#quotetoday, “You can endure almost anything as long as you can sing about it..” let the music be with you..

“You can endure almost anything as long as you can sing about it..” – James Wright

Ran into this quote via a tweet from Paris Review, regarding their interview with James Wright in 1975, which you can find in below link:

Paris Review – The Art of Poetry No. 19, James Wright

 Loved the meaning of the sentence the moment I read it, and it recalls different meanings each time I read or think over it. Music, and water of course, are the two things I run / nestle to whenever I need to find relief, serenity and calm down. Actually music is always with me, in my both best and worst moments. Probably that is why I was attracted to this quote so much.. Also with this equation of music being relief for me, I perceived the meaning as a hope that never let life get you to a point where you close the door to find relief, to heal – whatever the source of that for you is..

In the interview, James Wright links this sentence to an Irish tradition of having the determination to live, and adds upon it,  a story of an Irish Poet of the eighteenth century, Anthony Raftery. When asked who he is, while standing in the corner of a bar carrying a hand harp, the poet expresses himself as below.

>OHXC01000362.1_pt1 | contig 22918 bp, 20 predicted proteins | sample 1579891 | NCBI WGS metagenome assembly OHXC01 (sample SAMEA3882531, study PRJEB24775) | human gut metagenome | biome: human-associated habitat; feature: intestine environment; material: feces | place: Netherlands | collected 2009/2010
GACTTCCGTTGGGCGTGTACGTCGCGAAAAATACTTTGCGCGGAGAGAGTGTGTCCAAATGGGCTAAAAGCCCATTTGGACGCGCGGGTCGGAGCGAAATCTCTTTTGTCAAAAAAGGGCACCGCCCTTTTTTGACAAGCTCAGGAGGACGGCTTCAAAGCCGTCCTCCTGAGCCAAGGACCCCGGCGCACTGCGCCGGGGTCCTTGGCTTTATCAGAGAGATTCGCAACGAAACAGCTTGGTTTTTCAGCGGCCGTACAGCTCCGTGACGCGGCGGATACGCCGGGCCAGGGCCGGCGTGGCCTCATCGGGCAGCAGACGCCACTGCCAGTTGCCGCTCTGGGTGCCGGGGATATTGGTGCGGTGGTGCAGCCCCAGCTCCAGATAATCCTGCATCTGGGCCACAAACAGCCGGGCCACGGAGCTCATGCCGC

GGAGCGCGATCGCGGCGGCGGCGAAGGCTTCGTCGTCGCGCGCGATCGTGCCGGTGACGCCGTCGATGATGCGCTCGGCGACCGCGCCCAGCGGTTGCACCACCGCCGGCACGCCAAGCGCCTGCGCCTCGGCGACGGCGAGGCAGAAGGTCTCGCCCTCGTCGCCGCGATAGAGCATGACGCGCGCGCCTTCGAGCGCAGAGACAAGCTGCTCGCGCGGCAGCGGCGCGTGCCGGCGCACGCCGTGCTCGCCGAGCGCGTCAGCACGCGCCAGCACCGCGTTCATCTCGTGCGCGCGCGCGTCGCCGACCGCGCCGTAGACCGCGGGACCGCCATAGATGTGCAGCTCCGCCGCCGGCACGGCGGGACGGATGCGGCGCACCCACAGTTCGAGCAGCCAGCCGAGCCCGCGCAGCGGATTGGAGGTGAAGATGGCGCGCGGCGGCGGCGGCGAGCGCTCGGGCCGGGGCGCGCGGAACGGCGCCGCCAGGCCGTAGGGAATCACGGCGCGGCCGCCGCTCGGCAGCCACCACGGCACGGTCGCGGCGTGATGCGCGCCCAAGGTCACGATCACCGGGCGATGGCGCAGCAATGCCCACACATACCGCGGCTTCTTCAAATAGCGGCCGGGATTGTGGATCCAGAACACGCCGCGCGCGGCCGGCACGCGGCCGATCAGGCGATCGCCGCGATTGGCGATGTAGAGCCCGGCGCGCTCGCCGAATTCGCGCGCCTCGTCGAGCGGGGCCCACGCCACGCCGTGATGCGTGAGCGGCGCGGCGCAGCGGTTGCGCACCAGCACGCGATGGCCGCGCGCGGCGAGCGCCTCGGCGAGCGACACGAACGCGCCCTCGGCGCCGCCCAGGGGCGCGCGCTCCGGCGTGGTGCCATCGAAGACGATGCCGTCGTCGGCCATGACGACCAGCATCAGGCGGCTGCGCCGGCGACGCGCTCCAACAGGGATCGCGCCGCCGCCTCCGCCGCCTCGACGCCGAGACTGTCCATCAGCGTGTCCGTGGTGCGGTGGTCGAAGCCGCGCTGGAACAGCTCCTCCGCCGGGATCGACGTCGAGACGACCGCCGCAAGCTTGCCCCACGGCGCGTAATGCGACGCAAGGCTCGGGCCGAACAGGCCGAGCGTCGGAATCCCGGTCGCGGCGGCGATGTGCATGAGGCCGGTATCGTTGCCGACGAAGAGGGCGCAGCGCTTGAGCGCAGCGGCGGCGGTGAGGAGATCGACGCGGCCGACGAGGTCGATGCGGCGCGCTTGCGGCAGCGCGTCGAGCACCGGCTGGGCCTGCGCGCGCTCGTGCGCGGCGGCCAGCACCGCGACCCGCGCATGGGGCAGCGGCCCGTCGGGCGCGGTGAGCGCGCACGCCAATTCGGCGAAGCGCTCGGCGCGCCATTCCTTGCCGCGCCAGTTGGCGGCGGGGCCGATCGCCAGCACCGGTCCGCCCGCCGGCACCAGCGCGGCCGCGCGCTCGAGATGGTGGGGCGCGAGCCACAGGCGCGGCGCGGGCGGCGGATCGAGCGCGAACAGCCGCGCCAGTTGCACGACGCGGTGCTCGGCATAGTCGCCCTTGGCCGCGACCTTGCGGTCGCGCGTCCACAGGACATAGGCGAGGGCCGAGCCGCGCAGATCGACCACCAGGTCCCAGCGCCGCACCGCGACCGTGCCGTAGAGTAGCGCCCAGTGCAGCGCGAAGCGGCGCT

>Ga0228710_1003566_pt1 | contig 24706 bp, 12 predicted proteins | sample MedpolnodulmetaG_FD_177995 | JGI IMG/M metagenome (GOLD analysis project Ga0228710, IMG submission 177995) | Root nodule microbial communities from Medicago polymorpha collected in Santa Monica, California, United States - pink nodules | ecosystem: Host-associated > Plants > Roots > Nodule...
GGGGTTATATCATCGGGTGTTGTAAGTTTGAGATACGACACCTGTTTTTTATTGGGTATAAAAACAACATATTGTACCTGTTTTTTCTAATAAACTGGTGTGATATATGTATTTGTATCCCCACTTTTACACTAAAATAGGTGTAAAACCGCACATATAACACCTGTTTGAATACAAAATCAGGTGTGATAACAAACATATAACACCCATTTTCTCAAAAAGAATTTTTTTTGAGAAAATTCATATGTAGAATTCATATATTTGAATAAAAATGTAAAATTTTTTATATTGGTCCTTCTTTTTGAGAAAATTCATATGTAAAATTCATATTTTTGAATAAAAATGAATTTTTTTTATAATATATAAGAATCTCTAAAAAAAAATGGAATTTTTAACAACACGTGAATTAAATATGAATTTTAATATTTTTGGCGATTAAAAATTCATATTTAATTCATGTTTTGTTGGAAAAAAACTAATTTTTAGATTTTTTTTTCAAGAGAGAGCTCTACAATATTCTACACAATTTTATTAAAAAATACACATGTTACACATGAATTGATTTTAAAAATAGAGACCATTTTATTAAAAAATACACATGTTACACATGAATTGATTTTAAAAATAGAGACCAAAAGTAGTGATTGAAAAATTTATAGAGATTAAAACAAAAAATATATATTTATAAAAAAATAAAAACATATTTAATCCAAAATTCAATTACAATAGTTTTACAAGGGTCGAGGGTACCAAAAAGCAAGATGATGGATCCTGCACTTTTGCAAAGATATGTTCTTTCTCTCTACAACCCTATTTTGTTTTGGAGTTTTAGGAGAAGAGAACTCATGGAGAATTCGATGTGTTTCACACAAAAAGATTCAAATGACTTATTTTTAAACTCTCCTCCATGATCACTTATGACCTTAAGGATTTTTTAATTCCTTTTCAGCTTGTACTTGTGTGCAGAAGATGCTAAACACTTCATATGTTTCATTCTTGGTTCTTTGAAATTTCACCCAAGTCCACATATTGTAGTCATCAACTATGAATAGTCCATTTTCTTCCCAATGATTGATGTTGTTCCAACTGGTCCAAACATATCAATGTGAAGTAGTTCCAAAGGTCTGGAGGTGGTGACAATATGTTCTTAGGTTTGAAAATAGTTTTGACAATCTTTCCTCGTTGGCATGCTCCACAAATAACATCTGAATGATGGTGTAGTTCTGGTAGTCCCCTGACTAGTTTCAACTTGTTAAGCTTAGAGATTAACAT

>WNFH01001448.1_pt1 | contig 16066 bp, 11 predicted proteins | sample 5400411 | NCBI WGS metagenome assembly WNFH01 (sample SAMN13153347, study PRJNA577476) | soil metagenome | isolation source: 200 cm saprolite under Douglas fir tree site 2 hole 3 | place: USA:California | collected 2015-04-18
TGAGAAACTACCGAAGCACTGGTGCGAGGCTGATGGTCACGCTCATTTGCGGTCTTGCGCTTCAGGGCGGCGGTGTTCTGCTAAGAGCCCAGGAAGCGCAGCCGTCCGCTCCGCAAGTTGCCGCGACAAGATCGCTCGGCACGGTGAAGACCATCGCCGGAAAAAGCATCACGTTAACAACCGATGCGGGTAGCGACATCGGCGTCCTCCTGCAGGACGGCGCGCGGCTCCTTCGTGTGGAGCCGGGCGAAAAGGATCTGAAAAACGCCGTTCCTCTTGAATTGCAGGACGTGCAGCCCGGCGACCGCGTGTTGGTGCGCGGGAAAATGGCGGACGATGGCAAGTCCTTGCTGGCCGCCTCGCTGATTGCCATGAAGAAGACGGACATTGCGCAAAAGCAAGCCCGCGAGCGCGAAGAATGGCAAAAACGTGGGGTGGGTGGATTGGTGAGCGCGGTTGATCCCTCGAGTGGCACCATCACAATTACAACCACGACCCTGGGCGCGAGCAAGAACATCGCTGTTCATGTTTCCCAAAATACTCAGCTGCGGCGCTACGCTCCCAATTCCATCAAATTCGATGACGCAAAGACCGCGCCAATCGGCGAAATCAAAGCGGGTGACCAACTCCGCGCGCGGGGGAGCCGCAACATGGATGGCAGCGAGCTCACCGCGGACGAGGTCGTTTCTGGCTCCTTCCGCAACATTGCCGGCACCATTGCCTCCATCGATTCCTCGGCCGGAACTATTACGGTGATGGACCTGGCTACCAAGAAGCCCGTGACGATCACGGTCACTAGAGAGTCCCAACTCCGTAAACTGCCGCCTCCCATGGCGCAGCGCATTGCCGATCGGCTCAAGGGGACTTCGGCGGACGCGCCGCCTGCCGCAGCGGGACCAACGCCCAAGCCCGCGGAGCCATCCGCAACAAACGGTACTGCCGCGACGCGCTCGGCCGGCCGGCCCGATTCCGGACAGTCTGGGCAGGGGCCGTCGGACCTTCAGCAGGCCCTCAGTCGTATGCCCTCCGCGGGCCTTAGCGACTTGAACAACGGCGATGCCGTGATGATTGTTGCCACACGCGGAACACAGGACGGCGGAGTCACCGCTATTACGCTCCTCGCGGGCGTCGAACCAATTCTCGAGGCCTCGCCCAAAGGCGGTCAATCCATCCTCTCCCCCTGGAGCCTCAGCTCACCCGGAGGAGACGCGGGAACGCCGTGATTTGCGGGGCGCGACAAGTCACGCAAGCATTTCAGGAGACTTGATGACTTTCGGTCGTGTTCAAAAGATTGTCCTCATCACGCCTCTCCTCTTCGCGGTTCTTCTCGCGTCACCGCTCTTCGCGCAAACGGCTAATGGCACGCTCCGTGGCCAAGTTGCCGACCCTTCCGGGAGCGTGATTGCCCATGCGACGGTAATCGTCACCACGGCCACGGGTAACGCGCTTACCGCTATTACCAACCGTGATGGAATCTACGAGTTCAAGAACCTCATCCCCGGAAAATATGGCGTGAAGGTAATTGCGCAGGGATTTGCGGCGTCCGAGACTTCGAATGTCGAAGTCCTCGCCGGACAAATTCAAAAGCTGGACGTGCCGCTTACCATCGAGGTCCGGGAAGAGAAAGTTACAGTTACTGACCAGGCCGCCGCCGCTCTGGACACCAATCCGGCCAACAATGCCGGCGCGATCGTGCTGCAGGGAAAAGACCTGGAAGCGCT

“I am Raftery, the poet, full of hope and love, with no light in my eyes, and with gentleness that has no misery, going west upon my pilgrimage by the light of my heart, though feeble and tired to the end of my road, and behold me now, with my back to the wall, playing music unto empty pockets.” –translation of  Dr. Douglas Hyde as stated in Paris Review interview.

and below is the music quote combined with a scene from Sainte-Chapelle concerts, listening to arias, where I used to go often and find relief and joy when I was in Paris.

 

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Dearest Fitzgerald from dearest Hemingway’s words..

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“Later he became conscious of his damaged wings..learned to think and could not fly anymore..he could only remember when it had been effortless” Beautiful quote by Hemingway to describe his close friend of the lost generation, the creator of the Jazz Age, his Fitzgerald..
and to describe all the situations in which we are rarely awarded with the natural beauty of flow, but penalized by flaw.. flaw or any occurrence in the chain of events that actually had the mission to bring you to where you are, the perfect stage of  “now”, if you’re lucky- to that magical flow, that perfect pattern. sometimes the same flaw that  creates it and makes you lose it right away.  sometimes there is a very thin line for transition in between, like a tide,  as little as the small letter change between flow and the flaw.

Hemingway’s words on the butterfly wings and all , just recalled the butterfly effect , the sensitive dependency on initial conditions “A very small change in initial conditions creates a significantly different outcome.” who knows, what it was for.

Also, for the curious minds!:) If you are triggered as a curious like me to wonder how the natural pattern on a butterfly’s wing is made, here is a New York Times article on How Nature Makes a Butterfly’s Wing!

 “After position and wing shape comes the imposition of pattern.. Though each segment may bear a different pattern, all can be considered variants of the same basic theme…” from the article in New York Times, by Nicholas Wade